"Right away, I figured out that "pecking order" isn't just a figure of speech: they adhered to a strict social system, with each hen taking her turn at the feeder, and corrective nips doled out to any chicken that stepped out of line." Susan Orlean, "The It Bird," The New Yorker, September 28, 2009.
These feathered friends belong to the lavender farm where Jacqueline works. Aren't they beauties? That pom-pom hat! They are truly free range and can be found all over the property, cavorting with small children, assorted felines and odd dogs. They have quite the personalities and like to lay their eggs secretly in bushes and under trees where you are sure not to find them.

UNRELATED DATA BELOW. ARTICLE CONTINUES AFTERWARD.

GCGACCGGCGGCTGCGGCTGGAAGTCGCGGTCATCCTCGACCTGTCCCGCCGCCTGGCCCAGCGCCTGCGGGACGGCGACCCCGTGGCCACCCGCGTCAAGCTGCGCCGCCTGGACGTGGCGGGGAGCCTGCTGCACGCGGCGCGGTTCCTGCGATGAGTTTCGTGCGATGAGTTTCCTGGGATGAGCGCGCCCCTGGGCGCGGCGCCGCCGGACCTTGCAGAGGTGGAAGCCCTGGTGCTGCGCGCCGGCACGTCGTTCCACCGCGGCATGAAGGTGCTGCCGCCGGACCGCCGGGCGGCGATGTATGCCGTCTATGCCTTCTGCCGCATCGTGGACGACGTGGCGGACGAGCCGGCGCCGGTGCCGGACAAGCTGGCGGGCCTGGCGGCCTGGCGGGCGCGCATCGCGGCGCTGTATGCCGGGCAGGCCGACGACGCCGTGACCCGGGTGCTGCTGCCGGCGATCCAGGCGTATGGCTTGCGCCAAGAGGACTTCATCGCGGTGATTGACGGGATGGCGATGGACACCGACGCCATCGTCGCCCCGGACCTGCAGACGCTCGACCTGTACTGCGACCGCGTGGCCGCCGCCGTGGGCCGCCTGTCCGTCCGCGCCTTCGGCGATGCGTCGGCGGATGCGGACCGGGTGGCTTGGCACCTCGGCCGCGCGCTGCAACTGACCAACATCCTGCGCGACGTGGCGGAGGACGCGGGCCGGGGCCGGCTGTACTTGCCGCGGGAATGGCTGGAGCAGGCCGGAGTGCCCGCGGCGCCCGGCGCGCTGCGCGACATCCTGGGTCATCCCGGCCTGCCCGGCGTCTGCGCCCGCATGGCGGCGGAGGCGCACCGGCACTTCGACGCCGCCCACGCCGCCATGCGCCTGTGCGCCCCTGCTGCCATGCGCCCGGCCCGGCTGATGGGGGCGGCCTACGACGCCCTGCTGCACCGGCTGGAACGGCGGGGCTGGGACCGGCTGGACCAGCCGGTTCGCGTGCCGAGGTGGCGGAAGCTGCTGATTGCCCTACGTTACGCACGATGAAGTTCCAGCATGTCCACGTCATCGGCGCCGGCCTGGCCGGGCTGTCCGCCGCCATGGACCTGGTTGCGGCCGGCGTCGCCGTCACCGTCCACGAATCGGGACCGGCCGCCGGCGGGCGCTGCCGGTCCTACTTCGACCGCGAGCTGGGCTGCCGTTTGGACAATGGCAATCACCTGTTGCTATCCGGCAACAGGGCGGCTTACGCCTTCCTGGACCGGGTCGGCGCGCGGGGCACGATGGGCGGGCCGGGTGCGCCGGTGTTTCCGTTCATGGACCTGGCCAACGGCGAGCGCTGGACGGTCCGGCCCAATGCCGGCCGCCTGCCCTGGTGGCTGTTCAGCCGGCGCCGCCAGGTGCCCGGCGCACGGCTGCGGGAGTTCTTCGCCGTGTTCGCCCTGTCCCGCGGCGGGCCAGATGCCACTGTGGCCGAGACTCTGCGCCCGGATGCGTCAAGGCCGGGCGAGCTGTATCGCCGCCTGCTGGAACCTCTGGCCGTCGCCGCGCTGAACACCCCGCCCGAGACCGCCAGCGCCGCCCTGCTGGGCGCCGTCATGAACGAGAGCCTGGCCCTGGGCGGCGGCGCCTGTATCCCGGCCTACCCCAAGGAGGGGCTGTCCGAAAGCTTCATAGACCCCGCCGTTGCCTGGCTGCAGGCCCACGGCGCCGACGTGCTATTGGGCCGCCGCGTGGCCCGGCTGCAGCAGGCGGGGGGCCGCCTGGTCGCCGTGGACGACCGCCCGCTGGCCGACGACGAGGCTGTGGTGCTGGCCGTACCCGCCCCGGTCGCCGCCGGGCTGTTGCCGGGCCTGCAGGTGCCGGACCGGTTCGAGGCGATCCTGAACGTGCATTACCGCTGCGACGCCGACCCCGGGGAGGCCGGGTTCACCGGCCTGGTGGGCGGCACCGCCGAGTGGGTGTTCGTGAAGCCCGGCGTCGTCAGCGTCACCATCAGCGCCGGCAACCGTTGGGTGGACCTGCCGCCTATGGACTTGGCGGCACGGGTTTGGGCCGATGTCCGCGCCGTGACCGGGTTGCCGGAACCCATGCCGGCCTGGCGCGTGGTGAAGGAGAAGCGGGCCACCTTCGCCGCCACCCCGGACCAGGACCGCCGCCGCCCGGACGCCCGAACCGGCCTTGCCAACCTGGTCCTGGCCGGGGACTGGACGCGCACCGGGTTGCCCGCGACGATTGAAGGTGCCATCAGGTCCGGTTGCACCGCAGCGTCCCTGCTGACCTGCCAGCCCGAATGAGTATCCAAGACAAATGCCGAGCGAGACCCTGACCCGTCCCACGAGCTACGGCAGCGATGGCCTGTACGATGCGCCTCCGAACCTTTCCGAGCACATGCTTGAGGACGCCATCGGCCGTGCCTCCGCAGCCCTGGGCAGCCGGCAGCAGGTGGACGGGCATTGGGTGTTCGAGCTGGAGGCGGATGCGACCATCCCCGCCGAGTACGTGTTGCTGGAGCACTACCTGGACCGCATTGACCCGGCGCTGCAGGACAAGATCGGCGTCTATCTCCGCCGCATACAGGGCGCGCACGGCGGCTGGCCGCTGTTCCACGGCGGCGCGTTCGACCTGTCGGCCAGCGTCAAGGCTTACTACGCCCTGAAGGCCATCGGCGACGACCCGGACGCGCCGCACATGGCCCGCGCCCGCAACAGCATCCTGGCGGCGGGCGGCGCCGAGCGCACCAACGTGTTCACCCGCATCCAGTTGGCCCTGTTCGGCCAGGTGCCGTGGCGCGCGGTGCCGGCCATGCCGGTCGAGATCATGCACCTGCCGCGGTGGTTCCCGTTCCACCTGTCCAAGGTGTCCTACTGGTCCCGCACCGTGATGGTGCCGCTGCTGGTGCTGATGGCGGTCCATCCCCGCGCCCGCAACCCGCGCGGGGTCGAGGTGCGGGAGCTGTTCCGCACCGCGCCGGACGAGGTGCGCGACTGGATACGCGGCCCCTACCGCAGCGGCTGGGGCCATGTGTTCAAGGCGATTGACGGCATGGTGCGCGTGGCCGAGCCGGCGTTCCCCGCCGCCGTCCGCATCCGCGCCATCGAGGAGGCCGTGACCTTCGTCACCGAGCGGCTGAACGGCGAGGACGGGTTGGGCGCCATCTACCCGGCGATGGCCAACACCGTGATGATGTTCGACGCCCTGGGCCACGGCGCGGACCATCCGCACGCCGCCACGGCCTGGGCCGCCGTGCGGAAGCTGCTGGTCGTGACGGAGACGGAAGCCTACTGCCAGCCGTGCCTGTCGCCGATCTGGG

In Estonia we lived (as in, inside with us...) with a flock of fourteen baby chicks that turned into ten. Chick mortality, and chicken mortality as a whole, is apparently quite high. What was strange was that the babies knew when one was going to die, and would help the process along. After several small chicken deaths, I decided to give special attention to the next chick who was doing poorly. I held it in my hands, warming its feathers. I put it in a special box under its own heat lamp. I tried to hand feed it. But the little creature resisted, and squeaked to rejoin its mates, so after a period of quarantine I relented - nature is nature, after all. As soon as it was back with the flock it began to burrow itself under the others, literally throwing itself at the feet of the other chicks in a ritualistic death throw. The flock in turn began stepping on the tiny chick, assuring its timely demise.
Talk about pecking order.